Disproportionate, but still not majority. Most autistic people are straight and most gay people are not autistic. But a disproportionate number of both groups correspond also to the other. Most guys find my social awkwardness cute. The awkwardness is moreso in how absorbed I am in my special interests and how I may talk too much about them, which I only temper when I want to.
I can get away with it mostly because the things I am interested in politics especially do interest others to a certain extent. My sensory issues are also mild enough not to be that big of a deal. I honestly have no idea how or where anyone would find a factual, documented answer to your question, or how anyone would even benefit from knowing other than to satisfy their own curiosity.
Perhaps you are asking on a personal level? I don't think anyone could answer this in numbers. I'm not a guy, but an aspie lesbian, though I think that other aspies will probably think like this aswell: You will respond to these more likely in an acceping way than to outside factors. So, I also think that there might be more homosexual people with Asperger's than outed 'normal' homosexuals.
Why have so many Asperger sites disappeared? Do women hate guys with Asperger's? Why do many gay guys like feminine looking guys? But in general, we seem to be more diverse than neurotypicals in our sexual orientation, gender-linked behaviors, and gender identity: Answered Jun 20, Tony Mayer. Answered Jul 19, Maybe because I was raised by my grandma, I honestly believed that if you had sex, it meant you were getting married. So I lost my virginity to a guy who said he'd marry me. And on that day, I had no idea how sex worked.
I don't know why I had not bothered to find out. If you can start by pretending it feels right, eventually it will feel right. After college I posed nude to make money. A guy who paid a lot of money for a shoot looked at me for one second and said that I'm too uptight to be good. Another guy did soft-focus for Penthouse. I signed a release. He told me to undress, showed me a dressing room, and gave me a robe. I didn't know what to do.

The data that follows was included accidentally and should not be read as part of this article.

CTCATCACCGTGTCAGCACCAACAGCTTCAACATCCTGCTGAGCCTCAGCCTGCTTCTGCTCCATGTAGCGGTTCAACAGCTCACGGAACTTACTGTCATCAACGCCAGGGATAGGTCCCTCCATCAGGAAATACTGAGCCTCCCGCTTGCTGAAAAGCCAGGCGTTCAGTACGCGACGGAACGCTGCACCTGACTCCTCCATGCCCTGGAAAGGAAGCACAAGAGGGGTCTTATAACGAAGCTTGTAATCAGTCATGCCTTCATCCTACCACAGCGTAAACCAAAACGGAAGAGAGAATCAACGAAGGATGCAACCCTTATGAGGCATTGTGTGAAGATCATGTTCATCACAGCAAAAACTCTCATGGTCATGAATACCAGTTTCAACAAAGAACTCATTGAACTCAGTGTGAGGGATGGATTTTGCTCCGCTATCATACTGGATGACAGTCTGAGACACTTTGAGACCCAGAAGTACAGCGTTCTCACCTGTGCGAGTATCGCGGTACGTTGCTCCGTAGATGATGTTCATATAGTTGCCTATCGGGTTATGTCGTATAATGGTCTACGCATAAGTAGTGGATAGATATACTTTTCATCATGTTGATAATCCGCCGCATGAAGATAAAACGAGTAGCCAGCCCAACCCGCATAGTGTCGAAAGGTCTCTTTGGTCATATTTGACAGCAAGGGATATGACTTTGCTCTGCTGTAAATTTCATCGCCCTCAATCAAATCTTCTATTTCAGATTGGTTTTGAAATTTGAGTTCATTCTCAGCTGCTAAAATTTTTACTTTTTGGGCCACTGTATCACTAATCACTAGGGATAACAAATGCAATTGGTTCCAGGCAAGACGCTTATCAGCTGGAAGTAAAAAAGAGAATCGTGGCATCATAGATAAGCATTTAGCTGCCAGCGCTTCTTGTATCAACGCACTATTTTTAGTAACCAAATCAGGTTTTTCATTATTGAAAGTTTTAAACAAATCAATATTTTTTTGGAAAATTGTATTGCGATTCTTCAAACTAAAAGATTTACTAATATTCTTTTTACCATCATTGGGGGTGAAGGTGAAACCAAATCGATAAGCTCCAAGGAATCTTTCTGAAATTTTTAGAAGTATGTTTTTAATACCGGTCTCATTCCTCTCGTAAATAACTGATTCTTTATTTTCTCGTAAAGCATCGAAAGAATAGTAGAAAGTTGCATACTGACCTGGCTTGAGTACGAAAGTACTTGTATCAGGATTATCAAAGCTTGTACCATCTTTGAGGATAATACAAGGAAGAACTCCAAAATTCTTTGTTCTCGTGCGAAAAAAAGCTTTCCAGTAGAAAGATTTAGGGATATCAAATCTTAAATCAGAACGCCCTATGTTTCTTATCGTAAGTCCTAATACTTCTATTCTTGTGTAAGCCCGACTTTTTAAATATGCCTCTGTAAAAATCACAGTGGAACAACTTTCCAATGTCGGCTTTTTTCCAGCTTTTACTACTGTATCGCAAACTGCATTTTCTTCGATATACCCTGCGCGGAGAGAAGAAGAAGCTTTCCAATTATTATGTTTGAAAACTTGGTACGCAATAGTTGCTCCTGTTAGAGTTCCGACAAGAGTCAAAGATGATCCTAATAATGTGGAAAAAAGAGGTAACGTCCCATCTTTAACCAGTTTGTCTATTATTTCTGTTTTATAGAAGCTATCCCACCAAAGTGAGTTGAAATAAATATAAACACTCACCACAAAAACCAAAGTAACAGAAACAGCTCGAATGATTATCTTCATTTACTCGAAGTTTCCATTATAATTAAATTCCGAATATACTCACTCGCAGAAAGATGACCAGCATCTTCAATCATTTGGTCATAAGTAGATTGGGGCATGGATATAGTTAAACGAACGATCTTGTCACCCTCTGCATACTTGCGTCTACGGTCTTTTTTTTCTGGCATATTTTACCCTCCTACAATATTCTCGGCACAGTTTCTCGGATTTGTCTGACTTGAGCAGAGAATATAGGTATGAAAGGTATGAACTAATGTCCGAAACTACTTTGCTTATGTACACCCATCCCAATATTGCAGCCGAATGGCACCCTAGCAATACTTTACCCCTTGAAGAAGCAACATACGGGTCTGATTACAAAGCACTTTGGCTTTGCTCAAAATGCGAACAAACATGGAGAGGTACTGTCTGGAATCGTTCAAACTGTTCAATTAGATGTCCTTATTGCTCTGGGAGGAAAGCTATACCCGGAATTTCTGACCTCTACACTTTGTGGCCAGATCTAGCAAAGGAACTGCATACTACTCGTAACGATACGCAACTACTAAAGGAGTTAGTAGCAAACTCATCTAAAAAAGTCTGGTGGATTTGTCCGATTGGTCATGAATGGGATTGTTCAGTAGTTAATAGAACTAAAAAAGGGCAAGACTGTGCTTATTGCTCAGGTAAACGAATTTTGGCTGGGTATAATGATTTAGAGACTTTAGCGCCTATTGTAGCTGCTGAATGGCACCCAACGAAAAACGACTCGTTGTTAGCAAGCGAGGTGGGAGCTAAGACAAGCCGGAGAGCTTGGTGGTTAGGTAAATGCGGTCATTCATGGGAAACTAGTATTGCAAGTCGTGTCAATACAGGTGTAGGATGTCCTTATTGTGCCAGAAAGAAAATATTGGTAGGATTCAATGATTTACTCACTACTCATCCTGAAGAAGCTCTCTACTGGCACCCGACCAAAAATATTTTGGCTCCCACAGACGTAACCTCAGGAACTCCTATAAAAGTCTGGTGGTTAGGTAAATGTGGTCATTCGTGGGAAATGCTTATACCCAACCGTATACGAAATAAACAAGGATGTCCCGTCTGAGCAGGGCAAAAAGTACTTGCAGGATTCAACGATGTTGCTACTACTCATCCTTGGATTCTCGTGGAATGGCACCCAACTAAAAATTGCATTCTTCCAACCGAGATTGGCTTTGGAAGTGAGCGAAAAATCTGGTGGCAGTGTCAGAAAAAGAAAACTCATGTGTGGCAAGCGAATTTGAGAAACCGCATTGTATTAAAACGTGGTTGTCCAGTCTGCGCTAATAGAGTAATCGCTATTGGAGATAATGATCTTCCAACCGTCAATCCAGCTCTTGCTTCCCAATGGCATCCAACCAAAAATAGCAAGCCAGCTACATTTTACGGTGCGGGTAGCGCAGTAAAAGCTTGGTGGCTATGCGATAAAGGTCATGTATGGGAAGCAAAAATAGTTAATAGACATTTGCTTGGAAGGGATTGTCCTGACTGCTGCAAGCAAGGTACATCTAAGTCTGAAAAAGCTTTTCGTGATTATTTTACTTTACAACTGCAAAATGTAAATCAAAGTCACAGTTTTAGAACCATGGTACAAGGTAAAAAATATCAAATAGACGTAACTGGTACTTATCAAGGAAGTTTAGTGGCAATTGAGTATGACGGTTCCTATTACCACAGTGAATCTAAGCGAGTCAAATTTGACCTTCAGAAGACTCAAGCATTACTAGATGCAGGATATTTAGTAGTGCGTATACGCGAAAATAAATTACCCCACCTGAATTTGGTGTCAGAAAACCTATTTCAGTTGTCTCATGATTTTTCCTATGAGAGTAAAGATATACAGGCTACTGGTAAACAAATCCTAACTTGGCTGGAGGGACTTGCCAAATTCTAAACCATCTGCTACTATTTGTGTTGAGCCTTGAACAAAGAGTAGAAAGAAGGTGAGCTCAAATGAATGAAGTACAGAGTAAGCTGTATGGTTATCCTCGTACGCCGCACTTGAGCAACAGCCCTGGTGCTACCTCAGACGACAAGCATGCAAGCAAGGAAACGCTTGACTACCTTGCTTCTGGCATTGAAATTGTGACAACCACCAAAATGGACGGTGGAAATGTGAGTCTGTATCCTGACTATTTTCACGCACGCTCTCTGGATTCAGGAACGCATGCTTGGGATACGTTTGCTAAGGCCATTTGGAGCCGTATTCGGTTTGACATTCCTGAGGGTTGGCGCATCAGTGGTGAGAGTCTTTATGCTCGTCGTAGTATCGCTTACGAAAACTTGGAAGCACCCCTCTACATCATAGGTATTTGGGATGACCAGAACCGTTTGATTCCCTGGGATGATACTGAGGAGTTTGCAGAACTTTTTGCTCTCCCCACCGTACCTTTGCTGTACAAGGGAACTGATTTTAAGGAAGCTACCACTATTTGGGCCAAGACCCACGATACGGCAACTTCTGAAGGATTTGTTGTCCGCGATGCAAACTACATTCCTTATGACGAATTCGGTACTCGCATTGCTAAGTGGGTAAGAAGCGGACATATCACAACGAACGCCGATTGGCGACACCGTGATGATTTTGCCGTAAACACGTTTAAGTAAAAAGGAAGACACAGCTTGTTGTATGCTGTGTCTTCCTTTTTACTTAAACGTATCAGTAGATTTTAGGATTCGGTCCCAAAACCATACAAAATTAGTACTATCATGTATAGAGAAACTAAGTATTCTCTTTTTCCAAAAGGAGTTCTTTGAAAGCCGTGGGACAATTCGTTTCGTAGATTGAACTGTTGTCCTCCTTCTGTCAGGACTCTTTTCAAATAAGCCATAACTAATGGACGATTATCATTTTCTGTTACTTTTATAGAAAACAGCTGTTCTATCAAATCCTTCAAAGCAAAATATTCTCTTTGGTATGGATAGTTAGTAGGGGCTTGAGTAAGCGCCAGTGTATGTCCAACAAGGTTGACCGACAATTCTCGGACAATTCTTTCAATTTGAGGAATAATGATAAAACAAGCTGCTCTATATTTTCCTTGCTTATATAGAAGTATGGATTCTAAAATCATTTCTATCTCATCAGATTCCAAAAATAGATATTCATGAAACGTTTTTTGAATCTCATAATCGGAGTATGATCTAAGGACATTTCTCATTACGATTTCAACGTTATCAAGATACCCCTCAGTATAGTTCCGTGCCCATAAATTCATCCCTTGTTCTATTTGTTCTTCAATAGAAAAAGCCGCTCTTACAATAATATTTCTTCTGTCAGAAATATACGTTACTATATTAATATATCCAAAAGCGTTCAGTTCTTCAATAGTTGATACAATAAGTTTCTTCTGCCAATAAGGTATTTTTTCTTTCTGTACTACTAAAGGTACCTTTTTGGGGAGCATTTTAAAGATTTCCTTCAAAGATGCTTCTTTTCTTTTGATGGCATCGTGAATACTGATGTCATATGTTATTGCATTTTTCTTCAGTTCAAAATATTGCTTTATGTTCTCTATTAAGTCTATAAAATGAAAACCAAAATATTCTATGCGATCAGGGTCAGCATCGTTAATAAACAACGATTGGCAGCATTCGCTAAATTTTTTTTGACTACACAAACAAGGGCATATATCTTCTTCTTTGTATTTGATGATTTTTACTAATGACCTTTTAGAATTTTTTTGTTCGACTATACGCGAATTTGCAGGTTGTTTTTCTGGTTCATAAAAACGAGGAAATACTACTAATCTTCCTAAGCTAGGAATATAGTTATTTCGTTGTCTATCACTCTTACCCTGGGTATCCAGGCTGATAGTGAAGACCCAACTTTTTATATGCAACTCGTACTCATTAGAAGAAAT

I only need one finger to move one inch back and forth to masturbate. He wouldn't see it. I told him I thought all the other women were faking it for him because masturbation is not visual. Surround yourself with people who can effectively guide you through rules. I tried having lesbian sex. I answered an ad. Picture her: The professional ballet dancer who had just quit, and to celebrate, she got breast implants. And me, the aspiring professional beach volleyball player. She spent the whole evening talking about how smart I am and how many books I've read and how strong I am. Are you kidding?
Just take your clothes off. How are we going to have sex if we keep putting it off?
I told her that we were really ineffective together and I thought we needed some guy there with us to run the show. We never did that. We never did anything. If you don't learn the rules for navigating, life gets boring and repetitive. I am fast-forwarding through things that are largely repetitive of the above situations.
For example, there was the guy who asked me out while I was an arbitrage clerk at the Chicago Mercantile Exchange. He was on the phones, picking up orders, and I'd stand in the British Pound pit, flashing hand signals to him to tell him what was bid and offer. He'd flash back a hand signal like, buy ten at twenty. Then he started using other sorts of hand signals open-outcry hand-signals are way more than just market indicators, believe me. I went. We dated. To get rid of him, I told him I was a lesbian and I only wanted to date him if there could be another woman there, too. That didn't just make him pursue me with more fervor.
It made the whole trading floor pursue me. And I had no idea why. Do not get obsessively sidetracked by things that do not require social interaction. So then I get married. The first time. We both have Asperger's. We both like reading about sex, but having it is more traumatic. He would not go down on me, so I started writing obsessively about his not going down on me.